Cristina Garrido “#JWIITMTESDSA?”, 2015. Photo courtesy of the artist and L21 Galler

Cristina Garrido “#JWIITMTESDSA?”, 2015. Photo courtesy of the artist and L21 Galler

Looking for Post-Internet art in the work of Spanish artists born in the early to mid-eighties leads to considering how these artists address the materiality of their practice and also what role the Internet (or its main attribute: connectivity) plays in their projects. Among those who are particularly active in the art market and whose work is featured regularly in exhibitions in contemporary art centres and museums, I will focus on a dozen of them who are mostly based in Madrid but have also studied or currently live in other European cities. All of them are represented by a handful of Spanish art galleries. They are Fran Meana (*1982), Álvaro Gil (*1986), Cristina Garrido (*1986), Karlos Gil (*1984), Belén Zahera (*1985), Teresa Solar Abboud (*1985), Diego Delas (*1983), June Crespo (*1982), Christian García Bello (*1986), Leonor Serrano (*1986), Eva Fábregas (*1988) and Carlos Fernández Pello (*1985).

The appropriation and manipulation of found objects, sometimes combined with carefully hand-crafted pieces, and their arrangement in the gallery space are distinctive traits of their work, which could at times be associated with the playful but precise attention to the object common in most Post-Internet art. However, their approach to these objects and the subjects that fuel their artistic research are more closely associated with Conceptual Art and the current trends in contemporary sculpture identified by the curators of Unmonumental. In general terms, they are more interested in the effects of mass-produced objects than in online popular culture, and use these objects as the output of their research on a myriad of subjects, including nature, labour, memory, the architectural space and the body. Álvaro Gil’s colourful sculptures, for example, may be seen as three-dimensional renderings of a collage of web elements, 3D objects and textures, but they originate from the artist’s exploration of DIY and customization, questioning the role of the art object and the separation between high and low culture.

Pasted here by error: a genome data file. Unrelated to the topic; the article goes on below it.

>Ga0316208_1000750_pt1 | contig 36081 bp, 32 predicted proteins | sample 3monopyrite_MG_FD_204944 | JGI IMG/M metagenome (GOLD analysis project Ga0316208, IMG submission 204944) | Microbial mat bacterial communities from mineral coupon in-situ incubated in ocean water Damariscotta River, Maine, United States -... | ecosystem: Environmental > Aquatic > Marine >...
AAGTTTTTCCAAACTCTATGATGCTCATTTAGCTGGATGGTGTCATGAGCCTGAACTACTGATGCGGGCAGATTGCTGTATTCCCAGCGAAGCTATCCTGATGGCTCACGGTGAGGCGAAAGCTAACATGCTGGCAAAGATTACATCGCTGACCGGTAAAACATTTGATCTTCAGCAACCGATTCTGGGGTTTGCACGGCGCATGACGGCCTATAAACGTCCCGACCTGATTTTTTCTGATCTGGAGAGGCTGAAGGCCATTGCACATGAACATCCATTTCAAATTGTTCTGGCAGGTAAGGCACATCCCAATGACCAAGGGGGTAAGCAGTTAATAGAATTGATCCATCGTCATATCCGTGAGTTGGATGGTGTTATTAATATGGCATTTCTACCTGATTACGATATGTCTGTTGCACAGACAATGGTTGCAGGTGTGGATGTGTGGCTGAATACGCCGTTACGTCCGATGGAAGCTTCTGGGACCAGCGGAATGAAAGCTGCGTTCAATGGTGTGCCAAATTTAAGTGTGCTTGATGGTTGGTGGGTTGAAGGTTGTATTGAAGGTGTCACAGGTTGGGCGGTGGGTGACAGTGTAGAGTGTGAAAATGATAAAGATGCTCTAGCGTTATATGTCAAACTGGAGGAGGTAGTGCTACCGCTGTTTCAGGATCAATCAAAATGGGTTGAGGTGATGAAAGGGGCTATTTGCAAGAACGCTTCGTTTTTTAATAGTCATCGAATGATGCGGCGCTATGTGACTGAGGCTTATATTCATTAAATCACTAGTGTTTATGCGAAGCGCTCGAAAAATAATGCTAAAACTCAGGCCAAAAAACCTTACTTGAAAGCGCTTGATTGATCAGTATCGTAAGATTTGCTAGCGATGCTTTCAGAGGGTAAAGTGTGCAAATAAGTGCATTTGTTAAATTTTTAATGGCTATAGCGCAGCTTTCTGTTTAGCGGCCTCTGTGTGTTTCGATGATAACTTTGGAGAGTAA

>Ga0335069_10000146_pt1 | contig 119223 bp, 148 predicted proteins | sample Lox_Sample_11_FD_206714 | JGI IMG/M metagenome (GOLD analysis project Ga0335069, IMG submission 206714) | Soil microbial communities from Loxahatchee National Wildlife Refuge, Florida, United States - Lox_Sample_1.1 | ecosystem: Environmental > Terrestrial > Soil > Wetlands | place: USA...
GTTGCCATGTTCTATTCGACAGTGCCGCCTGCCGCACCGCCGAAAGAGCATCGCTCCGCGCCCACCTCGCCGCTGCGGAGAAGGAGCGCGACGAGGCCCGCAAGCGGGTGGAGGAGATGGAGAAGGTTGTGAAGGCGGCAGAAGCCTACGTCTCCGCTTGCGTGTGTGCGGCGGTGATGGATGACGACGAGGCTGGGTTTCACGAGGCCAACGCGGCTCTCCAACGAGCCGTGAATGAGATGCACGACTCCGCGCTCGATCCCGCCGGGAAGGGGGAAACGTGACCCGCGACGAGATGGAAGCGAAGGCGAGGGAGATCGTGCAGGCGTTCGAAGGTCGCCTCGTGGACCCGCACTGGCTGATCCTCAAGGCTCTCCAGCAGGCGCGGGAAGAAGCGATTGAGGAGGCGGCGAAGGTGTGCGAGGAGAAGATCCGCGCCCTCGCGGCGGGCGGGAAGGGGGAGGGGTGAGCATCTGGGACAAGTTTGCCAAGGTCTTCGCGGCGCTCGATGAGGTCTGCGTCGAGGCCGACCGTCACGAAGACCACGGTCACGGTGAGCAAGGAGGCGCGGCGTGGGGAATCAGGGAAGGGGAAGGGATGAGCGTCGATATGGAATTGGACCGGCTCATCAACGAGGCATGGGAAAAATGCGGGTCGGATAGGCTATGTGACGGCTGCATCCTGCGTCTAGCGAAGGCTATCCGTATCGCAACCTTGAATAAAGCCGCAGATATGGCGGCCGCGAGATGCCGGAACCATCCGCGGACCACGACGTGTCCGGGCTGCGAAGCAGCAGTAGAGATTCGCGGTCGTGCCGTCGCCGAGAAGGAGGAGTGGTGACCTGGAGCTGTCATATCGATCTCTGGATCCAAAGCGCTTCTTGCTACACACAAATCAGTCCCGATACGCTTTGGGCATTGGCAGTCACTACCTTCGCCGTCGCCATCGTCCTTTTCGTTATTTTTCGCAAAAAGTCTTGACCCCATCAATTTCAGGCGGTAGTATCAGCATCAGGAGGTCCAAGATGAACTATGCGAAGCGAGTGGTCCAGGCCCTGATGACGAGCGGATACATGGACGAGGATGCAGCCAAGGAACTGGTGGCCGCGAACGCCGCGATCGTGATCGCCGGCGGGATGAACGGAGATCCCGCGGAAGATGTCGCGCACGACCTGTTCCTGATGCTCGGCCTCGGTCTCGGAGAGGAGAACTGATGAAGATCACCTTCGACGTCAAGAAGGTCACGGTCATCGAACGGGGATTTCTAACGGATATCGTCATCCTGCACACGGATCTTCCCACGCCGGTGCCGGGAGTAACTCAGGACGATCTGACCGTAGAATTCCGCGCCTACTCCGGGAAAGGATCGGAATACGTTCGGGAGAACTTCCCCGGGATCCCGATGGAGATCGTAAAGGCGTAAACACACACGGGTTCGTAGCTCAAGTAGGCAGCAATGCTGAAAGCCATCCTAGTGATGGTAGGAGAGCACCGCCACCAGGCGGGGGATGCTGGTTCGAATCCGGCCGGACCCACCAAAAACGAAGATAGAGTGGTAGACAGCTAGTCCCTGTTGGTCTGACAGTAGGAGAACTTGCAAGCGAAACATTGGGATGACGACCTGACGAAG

In summary, the works of these artists could hardly be grouped into a single category if not for their formal aspects, which tend to coincide with those of most Post-Internet installations. This superficial resemblance can be explained by the fact that artists present their work in formats that are usually accepted in the contemporary art world, which leads to similar displays and recurring elements. Cristina Garrido criticized this systematization in her work #JWIITMTESDSA? (Just what is it that makes today´s exhibitions so different, so appealing?) (2015), an installation created with some of the elements most commonly found in contemporary art shows, based on information collected from art magazine blogs, gallery websites and social media. Garrido grouped these elements into 21 categories, which according to her constitute “a kind of canon of the contemporary international exhibition business.” Additionally, she produced staged photographs of the elements in each category in the series They Are These or They May Be Others (2014-2015). Each photograph included a caption in the popular Impact font, resembling a meme, and was distributed by the artist in several online art forums and social media profiles as viral content. This project could be related to Post-Internet art, but in fact it heads in the opposite direction: while Post-Internet brings online popular culture into the gallery, Garrido dissects the contents of the white cube and distributes them online, in order to generate a discussion on the standardization of art.